A self-consciously literary but perceptive and well-paced first outing about the relationships among a handful of self-absorbed East Village hipsters.
Dreaming of the day her work will be at MoMA, Becky, an ambitious and talented collagist, prepares for her first solo show in her apartment off Avenue A. On hand are Hugh, an old flame visiting from San Francisco; Dahlia, a sometime dancer and full-time rich kid, currently Becky’s best friend; and, Max, a vain and seductive actor, invited by Dahlia despite Becky’s protests. Dahlia has decided that Becky’s opening is an opportunity to demonstrate to one other person, the wildly dramatic femme fatale Callie, that the four of them—each at one time involved with, in love with, betrayed by, and/or obsessed with Callie—have moved on and are better off without her. Leading up to the opening, McKinnon recalls the group’s past, then proceeds in present time as Callie pursues Becky’s friendship and exploits her weaknesses; Callie cheats on Hugh with Max; Callie seduces Dahlia, then rejects her, then tells Becky it was her she wanted all along. Initially intrusive, McKinnon’s arty prose style—no quotes for dialogue, no paragraph breaks between speakers, adjectival constructs like “speechimpedimented”—is ultimately well suited to the exploration of self-deception and self-justification. In the climactic scene, Callie, finally onstage, discovers that Becky has turned the most vulnerable moment of her past into art. In a whiplash-fast reinterpretation, we see that emotionally manipulative Callie (her combined suicide attempt/art vandalism is masterful) has been outmaneuvered by the heretofore apparently put-upon Becky, revealed now as a (to the author’s credit, still-sympathetic) monster of ambition.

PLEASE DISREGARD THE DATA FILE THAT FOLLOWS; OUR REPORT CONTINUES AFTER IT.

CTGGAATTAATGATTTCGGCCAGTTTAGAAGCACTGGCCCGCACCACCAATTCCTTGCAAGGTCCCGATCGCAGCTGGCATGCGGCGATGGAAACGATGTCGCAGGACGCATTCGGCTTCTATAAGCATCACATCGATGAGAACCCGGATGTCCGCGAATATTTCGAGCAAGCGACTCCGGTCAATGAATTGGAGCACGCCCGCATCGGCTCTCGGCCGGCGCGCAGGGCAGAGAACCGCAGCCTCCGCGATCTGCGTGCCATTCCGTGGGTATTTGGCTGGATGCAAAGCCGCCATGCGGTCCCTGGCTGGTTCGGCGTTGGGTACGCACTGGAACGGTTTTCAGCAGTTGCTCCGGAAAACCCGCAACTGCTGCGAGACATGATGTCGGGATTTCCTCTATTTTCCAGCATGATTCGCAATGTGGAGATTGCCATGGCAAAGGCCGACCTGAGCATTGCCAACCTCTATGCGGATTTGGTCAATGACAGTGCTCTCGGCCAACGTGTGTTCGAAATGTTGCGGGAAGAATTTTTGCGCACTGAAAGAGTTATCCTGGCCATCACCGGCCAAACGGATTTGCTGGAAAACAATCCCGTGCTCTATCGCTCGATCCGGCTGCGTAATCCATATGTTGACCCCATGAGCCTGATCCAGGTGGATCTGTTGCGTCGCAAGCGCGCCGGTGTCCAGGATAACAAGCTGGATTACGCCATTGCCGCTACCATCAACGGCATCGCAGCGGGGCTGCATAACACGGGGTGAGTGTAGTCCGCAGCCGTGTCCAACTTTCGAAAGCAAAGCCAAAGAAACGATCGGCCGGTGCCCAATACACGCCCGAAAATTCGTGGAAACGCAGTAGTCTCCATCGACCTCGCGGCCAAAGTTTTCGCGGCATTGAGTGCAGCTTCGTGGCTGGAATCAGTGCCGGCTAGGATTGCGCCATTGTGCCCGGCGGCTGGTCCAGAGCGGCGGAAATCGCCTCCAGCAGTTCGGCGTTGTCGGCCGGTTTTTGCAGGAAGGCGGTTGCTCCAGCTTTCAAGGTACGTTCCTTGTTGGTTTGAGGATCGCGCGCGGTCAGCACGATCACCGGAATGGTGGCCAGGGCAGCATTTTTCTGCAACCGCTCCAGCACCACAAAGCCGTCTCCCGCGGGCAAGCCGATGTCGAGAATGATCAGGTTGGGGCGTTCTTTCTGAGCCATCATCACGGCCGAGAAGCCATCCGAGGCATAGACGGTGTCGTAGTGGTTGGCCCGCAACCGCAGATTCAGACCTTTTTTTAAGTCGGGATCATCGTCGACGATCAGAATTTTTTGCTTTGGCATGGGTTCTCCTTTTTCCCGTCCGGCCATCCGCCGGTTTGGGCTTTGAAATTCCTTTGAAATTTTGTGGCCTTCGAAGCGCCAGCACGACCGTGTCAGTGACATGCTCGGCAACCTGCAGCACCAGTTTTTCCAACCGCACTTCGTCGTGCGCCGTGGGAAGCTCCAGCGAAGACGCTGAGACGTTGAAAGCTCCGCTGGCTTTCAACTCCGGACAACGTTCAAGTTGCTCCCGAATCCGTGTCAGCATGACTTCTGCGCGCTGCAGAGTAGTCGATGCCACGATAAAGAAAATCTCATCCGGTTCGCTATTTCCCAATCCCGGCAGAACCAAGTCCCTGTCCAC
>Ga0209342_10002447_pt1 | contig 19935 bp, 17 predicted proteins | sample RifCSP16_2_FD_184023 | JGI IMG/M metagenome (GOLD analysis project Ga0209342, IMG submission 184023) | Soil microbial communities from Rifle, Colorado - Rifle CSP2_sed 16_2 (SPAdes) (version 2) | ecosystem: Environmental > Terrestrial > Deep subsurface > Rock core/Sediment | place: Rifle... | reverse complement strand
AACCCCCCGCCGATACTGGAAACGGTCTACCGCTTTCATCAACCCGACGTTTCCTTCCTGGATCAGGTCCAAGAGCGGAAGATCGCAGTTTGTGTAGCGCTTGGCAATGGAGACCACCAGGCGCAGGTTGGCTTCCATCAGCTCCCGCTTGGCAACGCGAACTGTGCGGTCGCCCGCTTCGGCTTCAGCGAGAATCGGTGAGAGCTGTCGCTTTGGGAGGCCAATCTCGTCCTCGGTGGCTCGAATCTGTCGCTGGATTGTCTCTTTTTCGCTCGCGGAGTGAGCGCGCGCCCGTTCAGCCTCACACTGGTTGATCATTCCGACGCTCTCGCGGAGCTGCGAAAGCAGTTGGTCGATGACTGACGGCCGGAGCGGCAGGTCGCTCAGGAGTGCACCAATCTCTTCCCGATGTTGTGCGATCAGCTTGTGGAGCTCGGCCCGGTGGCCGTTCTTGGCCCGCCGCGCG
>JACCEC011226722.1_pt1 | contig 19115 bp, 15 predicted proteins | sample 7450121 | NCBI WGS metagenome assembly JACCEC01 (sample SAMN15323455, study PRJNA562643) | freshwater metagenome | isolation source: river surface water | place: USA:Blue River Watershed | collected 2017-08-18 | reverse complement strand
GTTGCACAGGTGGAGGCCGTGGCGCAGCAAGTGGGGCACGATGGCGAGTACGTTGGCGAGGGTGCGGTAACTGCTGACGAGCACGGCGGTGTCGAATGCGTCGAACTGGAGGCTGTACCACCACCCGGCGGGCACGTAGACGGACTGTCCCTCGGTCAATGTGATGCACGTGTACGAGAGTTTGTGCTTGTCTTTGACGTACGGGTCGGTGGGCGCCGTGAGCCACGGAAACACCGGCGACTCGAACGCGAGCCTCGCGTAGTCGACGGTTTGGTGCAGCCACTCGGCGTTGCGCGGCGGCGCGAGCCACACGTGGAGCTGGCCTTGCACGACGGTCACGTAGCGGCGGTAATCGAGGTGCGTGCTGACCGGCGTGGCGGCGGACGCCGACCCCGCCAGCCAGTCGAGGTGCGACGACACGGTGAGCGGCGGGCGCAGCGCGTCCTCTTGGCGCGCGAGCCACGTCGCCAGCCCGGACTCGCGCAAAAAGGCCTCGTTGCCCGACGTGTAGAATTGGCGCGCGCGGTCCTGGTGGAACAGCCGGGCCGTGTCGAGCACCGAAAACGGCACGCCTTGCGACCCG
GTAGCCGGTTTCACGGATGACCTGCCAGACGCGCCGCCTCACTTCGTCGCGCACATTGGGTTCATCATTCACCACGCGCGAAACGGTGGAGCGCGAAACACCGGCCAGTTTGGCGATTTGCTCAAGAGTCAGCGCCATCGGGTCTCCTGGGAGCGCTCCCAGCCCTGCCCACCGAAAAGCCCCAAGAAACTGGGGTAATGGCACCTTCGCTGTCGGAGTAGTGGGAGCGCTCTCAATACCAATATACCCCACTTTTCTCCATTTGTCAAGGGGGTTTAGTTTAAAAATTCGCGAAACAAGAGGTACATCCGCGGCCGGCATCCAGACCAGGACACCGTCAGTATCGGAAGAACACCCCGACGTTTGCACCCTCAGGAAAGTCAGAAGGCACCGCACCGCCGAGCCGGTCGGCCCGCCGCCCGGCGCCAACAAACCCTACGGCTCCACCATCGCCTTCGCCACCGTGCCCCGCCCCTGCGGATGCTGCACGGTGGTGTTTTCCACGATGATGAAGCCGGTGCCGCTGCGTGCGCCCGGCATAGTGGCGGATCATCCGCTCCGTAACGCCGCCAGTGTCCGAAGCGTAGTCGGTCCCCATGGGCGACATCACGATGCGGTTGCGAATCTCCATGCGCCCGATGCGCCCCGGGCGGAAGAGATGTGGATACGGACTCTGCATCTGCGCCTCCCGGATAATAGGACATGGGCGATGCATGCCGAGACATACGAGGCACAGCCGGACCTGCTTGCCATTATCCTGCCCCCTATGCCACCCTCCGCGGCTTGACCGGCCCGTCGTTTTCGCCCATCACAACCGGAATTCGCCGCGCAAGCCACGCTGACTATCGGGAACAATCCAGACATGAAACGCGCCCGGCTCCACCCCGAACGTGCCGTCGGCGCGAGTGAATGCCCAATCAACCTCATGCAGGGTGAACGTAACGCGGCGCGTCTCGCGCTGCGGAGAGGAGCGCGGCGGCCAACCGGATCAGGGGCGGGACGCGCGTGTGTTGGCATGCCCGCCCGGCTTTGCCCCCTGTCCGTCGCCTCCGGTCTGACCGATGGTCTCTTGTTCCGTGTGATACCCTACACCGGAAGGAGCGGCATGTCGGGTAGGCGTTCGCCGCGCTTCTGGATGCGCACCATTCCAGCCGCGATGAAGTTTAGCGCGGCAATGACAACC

The bare bones here could have become nothing more than a twentysomething melodrama, but McKinnon brings to it the breathtaking, self-important, urgency of youth, along with insight into the mind of the hungry artist. A gripping, revealing, entertaining debut.